Consistency is a conditional virtue. In a situation of leadership disarray many long for consistency. It is a virtue to be consistent, to treat like cases in the same way and not offer special treatment to family or friends or engage in other irregularities. But consistency is not a virtue if one sticks to a way of doing things even where conditions have changed. What stands out with Nelson Mandela is that he repeatedly changed his political understanding over time. This was notably in his attitude to the use of force, taking up arms when it was necessary and working to build peace when possible. A leader must have the capacity for introspection and consequently be able to re-evaluate modes of operation.
Leadership does not necessarily mean acting speedily. One may have to postpone the moment of action until the time is ripe in the sense that those who form one’s support or organisational base also see that it is necessary or that one has demonstrated that alternative ways of dealing with a problem have failed. This can be illustrated with regard to armed struggle. Nelson Mandela, Walter Sisulu, Raymond Mhlaba and Flag Boshielo are among those who believed in the early 1950s that the apartheid regime would not relinquish power voluntarily, that the people would have to “fight back”, and that they would in the end have to take up arms.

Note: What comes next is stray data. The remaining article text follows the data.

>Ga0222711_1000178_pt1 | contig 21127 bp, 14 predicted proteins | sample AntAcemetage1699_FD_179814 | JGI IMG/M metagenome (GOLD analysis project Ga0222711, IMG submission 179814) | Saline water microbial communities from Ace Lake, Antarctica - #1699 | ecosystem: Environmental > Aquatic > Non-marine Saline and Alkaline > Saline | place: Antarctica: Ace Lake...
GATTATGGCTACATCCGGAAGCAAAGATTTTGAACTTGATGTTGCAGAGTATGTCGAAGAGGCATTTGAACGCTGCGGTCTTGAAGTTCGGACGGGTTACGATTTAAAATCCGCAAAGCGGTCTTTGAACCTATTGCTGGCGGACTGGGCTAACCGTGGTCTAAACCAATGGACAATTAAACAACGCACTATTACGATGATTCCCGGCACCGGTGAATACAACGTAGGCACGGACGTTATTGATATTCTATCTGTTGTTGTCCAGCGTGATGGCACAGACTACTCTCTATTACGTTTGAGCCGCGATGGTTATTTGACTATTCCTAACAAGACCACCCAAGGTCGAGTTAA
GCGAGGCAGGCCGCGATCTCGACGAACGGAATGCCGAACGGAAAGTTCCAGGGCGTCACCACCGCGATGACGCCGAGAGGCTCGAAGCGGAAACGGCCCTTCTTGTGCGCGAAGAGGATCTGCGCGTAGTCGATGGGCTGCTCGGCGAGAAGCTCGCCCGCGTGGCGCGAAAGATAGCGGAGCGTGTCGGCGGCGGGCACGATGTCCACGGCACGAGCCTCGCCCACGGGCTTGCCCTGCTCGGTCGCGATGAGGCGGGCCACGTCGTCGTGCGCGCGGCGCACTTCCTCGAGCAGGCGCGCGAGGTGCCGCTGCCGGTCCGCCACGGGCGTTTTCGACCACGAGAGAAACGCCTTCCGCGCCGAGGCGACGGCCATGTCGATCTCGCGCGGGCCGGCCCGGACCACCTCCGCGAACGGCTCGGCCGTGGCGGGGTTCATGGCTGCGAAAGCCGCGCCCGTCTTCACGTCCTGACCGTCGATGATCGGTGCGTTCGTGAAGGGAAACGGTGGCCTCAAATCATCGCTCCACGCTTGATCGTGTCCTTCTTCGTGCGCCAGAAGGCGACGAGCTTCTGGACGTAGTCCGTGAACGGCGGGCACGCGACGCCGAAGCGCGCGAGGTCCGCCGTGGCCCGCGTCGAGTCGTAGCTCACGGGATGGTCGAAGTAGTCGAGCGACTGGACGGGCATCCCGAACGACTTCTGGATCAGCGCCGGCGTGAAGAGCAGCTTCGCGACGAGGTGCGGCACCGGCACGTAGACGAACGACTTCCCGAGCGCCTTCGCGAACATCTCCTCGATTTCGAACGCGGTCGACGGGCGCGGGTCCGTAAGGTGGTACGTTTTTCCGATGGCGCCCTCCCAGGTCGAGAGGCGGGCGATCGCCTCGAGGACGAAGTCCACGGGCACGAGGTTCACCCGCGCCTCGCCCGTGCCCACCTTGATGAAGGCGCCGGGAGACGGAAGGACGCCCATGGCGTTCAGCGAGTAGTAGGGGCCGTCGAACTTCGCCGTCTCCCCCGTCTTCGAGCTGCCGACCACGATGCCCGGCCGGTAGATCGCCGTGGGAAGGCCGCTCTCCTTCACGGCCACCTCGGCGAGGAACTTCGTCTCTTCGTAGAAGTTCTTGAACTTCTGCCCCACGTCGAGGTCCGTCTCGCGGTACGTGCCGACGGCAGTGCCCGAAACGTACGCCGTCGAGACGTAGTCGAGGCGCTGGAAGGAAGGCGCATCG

But they did not act on this until 1961. Logically the reasons for taking up arms were there in 1951 but abstract logic alone does not determine how one relates to a situation.
One may “see” that factors make a certain action the only viable way to resolve a problematic situation but one needs, as a leader, to act with one’s followers or with comrades/colleagues in an organisation, and take them with one.
There are many who “always knew” that there had to be armed struggle or “always knew” that the struggle would result in negotiations and had “told people this for years” before either of these courses of actions was carried out. But it is no virtue to know something at a purely abstract level in politics. An idea can only be viable if one has a body of people willing to implement it.
Against this, one has to confront the part of Mandela’s life where he engaged “the enemy” and consciously chose not to consult because he saw the possibility through such actions of paving the way for a negotiated settlement. He was proved right in the sense that his actions were crucial in unlocking the deadlocked situation.